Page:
A special Middle East envoy, James D. Wolfensohn, has criticized the Israeli government for moving slowly on issues important to the economic future of the Gaza Strip and warned that "disturbing signs of internal fragmentation" within the Palestinian Authority are undermining efforts to improve security and attract foreign investment.
Wolfensohn's assessment came in an Oct. 17 letter to Secretary General Kofi Annan of the United Nations and senior diplomats of the European Union, Russia and the United States -- the so-called Quartet working to promote a new Israeli-Palestinian peace process. The former head of the World Bank has been working on behalf of the Quartet on issues related to Israel's recent withdrawal from Gaza.
Wolfensohn said Israel had failed to move forward on proposals to improve various crossings between Israel and Gaza, to arrange passage between the strip and the West Bank and to accept European supervision of the Egypt-Gaza border crossing. "In the meantime, the flow of workers and goods from Gaza to Israel has ground to a halt," he wrote.
"In substance, the parties are not far from agreement, but they are finding that old habits die hard," Wolfensohn wrote in the letter, a copy of which was provided to The Washington Post after details were first reported Monday in the Israeli newspaper Haaretz.
"The Government of Israel, with its important security concerns, is loath to relinquish control, almost acting as though there has been no withdrawal, delaying making difficult decisions and preferring to take difficult matters back into slow-moving subcommittees," the letter said. "The Palestinian Authority has undergone further erosion in its capacity to cohere around key issues, and in some cases must come forward with creative proposals of its own."
Israeli soldiers, meanwhile, killed a top military leader of the militant group Islamic Jihad in a raid Monday that Palestinian officials warned would complicate peace efforts.
Luay Saadi, said to be 26, was wanted by Israel for his alleged role in planning two suicide bombings and other attacks that killed a dozen Israelis and wounded 150 others. Islamic Jihad officials said Saadi was the top military commander in the West Bank. A second senior Islamic Jihad fighter was killed in the shooting, which occurred in the West Bank city of Tulkarm after Israeli officials said the men tried to escape.
Islamic Jihad, which has refused to recognize Israel, signed on to a temporary cease-fire in March that required an end to offensive operations against Israel. But the group's compliance has been inconsistent, and Israeli troops have killed a number of its fighters during that time.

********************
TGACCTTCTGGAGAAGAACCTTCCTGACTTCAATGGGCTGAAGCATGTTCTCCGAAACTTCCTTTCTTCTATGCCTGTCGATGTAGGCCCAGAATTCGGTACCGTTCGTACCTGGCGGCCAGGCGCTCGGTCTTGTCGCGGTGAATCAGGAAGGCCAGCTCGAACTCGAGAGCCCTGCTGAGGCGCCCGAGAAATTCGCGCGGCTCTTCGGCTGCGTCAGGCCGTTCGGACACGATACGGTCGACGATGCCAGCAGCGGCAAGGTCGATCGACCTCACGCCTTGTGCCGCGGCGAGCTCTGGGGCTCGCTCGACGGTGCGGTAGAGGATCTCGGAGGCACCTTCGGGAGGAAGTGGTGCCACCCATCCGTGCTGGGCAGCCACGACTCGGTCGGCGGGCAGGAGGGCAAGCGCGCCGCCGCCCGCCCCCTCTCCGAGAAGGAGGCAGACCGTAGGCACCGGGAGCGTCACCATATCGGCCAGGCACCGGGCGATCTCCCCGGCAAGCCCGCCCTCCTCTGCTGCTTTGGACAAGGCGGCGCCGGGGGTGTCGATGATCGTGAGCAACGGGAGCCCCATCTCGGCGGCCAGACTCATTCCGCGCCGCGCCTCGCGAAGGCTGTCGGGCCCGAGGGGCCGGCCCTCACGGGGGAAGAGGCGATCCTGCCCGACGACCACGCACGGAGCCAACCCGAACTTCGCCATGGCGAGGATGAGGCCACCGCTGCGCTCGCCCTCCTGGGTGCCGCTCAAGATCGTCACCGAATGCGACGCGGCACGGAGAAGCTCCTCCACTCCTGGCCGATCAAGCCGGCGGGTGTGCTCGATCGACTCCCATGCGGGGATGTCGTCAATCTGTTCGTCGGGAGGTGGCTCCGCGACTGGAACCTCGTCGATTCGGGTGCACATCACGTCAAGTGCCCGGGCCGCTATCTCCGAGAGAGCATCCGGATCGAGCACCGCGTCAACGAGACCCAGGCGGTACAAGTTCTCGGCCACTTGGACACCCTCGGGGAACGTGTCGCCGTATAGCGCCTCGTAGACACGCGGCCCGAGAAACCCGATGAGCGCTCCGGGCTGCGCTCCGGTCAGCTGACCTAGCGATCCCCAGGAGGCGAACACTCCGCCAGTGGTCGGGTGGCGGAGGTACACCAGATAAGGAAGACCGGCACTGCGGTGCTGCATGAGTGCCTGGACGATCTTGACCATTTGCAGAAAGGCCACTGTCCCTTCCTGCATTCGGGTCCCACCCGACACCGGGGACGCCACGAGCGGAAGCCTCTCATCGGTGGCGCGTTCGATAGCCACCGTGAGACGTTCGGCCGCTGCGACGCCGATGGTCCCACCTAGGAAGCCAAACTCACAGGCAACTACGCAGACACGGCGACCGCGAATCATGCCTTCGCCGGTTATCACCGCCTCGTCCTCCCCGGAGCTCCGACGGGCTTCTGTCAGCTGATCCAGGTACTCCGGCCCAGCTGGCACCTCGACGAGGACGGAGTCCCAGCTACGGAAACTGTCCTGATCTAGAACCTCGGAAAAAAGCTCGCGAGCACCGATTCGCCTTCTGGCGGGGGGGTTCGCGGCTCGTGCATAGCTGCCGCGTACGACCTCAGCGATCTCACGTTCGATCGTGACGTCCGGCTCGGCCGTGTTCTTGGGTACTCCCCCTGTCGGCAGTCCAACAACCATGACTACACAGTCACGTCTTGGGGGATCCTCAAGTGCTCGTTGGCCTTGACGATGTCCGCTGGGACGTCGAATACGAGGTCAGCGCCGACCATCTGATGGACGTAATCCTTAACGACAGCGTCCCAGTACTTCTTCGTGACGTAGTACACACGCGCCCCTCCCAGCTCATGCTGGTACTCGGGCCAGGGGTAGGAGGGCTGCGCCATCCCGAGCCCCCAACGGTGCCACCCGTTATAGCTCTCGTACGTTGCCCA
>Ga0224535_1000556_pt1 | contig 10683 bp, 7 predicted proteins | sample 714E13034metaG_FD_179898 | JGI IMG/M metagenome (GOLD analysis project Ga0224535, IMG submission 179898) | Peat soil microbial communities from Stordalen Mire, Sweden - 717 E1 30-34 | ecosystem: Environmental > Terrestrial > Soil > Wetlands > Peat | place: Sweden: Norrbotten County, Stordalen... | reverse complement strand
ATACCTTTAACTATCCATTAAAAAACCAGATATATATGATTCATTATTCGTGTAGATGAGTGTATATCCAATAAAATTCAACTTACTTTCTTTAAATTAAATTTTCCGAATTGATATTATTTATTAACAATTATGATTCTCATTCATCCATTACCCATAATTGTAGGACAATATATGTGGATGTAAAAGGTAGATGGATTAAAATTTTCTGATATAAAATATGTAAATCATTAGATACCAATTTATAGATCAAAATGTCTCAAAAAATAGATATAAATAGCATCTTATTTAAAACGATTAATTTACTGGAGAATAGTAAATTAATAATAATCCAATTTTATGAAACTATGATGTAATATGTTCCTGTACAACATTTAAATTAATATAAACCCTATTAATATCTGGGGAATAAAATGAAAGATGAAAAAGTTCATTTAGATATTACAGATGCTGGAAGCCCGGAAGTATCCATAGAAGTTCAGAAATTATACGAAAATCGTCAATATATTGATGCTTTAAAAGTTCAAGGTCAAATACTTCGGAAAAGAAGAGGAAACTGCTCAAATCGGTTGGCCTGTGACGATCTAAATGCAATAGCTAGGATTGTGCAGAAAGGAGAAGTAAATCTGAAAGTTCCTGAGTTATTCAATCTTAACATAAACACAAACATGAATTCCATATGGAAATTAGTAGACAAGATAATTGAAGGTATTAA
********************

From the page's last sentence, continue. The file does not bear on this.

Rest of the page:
In a statement posted on its Web site, the group's military wing said the calm ushered in with the cease-fire "will go to hell without return."
"We will not remain with our hands tied," it said. "The enemy will see what was seen by our martyr."
Hours later, Islamic Jihad fighters in Gaza fired rockets into southern Israel. No casualties were reported. Israeli military officials said the army later fired artillery toward the source of the rocket fire.
[Early Tuesday, Israeli aircraft fired missiles at a building in northern Gaza used by militants and at a second building housing an Islamic Jihad welfare institution in the Rafah refugee camp in southern Gaza, the Israeli army said, according to the Associated Press. Palestinian officials said civilians were injured in the Rafah attack.]
"We're back in the same cycle of violence," said Saeb Erekat, the chief Palestinian negotiator.
Mark Regev, a spokesman for Israel's Foreign Ministry, said the government would take up discussion of the Gaza passages after Jewish holidays end this week. He said Israel was moving slowly because easing controls with the security situation still tenuous could harm the process.
"If Israel tomorrow allowed unimpeded passage at the crossings, I think everyone believes that would have negative consequences all around," he said. "There would likely be a series of suicide bombings and we would have to respond."